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Lab Invest. 1997 Apr;76(4):487-95.

Mitochondrial and cellular toxicity induced by fialuridine in human muscle in vitro.

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Neuromuscular Diseases Section, National Institutes of Neurological Diseases and Stroke, National Institutes of Health, Bethesda, Maryland 20892, USA.


Fialuridine (FIAU), when used experimentally in the treatment of patients with chronic hepatitis B, caused irreversible acute hepatic failure, myopathy, myoglobinuria, severe lactic acidosis, neuropathy, and death. To investigate the primary cellular elements involved in the neuromuscular toxicity of FIAU, we examined its effects on human myotubes in cultures and searched for signs of recovery. From a total of 75 flasks of normal myotubes prepared from human muscle biopsies, 63 were exposed to various concentrations of FIAU (0.01 microM, 0.1 microM, 1 microM, 10 microM, 50 microM, and 100 microM) for 1 to 3 weeks, whereas 12 served as controls. After 3 weeks of FIAU treatment, 27 flasks were observed for 3 additional weeks to assess spontaneous recovery. All cultures were evaluated with: (a) light microscopy; (b) quantitative immunocytochemistry examining the number of myotubes immunostained for neural-cell adhesion molecule (N-CAM); (c) Oil-Red-O stain, to assess the lipid droplet accumulation; and d) electron microscopy with morphometric measurements of the volumetric density of each organelle per unit volume of tissue (magnification, x24,000). After 3 weeks of FIAU treatment, we found a severe reduction in the number of N-CAM-positive myotubes that varied according to the concentration of FIAU and the duration of treatment. Electron microscopy demonstrated a varying degree of destruction of the myotubes with significant increase in lipid droplets, lysosomes, and the rough endoplasmic reticulum. Major changes in mitochondria were noted even early in the treatment and consisted of concentric lamellar structures, paracrystalline inclusions, and vacuolization. These abnormalities remained unchanged without signs of recovery for up to 3 weeks after withdrawal of FIAU. We conclude that FIAU induces mitochondrial changes and intracellular lipid accumulations similar, but more severe, to those described with the other nucleoside analogues, such as zidovudine. In contrast to zidovudine, however, the FIAU-induced abnormalities do not improve or reverse after withdrawal of the drug. The observations are consistent with the irreversible mitochondrial changes noted in the FIAU-treated patients due to defective mitochondrial DNA replication.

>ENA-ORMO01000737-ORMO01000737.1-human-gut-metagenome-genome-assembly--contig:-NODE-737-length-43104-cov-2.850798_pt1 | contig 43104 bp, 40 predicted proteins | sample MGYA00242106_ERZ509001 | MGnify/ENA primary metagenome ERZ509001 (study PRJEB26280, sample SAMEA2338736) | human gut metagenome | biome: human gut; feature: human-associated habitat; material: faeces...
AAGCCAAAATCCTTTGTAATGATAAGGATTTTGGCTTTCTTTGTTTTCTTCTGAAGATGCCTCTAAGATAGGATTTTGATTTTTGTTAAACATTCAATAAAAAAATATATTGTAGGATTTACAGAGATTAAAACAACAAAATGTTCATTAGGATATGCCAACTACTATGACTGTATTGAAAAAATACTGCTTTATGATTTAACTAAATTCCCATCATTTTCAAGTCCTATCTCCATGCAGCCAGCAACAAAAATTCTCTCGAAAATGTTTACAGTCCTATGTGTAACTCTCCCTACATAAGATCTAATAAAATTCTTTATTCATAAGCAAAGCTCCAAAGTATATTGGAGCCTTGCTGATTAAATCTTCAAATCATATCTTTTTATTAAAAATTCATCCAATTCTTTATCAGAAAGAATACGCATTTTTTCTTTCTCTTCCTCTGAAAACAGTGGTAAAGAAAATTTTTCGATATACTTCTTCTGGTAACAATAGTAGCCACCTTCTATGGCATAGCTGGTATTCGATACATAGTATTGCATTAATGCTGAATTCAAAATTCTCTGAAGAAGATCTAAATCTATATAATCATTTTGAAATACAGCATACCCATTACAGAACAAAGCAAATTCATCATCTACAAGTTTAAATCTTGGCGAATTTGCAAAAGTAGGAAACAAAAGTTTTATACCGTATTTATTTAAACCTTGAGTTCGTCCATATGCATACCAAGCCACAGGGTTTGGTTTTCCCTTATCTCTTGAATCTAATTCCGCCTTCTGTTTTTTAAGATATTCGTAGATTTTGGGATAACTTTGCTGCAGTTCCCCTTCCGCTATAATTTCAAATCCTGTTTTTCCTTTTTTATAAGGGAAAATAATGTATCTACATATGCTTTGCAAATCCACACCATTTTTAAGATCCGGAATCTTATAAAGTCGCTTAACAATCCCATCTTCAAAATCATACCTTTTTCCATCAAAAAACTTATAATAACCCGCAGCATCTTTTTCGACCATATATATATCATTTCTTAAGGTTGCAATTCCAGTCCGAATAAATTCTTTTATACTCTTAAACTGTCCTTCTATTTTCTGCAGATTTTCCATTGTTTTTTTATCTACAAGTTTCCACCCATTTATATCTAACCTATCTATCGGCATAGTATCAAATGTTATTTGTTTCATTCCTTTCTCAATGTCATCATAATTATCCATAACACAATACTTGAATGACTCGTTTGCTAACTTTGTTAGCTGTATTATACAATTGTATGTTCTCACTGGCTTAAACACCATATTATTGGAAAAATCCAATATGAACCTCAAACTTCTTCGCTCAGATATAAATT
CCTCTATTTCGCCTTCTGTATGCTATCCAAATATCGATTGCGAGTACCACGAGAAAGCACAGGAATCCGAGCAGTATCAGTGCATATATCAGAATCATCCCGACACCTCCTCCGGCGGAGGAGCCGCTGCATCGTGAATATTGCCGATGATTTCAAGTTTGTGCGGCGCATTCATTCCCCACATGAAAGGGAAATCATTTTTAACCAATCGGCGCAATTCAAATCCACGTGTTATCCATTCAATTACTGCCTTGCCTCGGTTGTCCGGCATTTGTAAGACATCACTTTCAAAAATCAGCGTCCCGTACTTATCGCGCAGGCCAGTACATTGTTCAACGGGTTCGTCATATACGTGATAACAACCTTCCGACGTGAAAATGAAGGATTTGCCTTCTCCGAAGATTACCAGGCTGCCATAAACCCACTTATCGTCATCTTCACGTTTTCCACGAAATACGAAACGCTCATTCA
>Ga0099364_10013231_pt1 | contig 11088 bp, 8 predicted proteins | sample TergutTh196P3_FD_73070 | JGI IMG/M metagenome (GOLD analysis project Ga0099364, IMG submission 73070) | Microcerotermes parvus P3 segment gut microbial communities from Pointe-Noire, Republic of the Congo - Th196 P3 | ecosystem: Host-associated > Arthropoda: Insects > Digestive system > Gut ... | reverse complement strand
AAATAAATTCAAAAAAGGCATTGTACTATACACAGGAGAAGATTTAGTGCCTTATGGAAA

[Indexed for MEDLINE]

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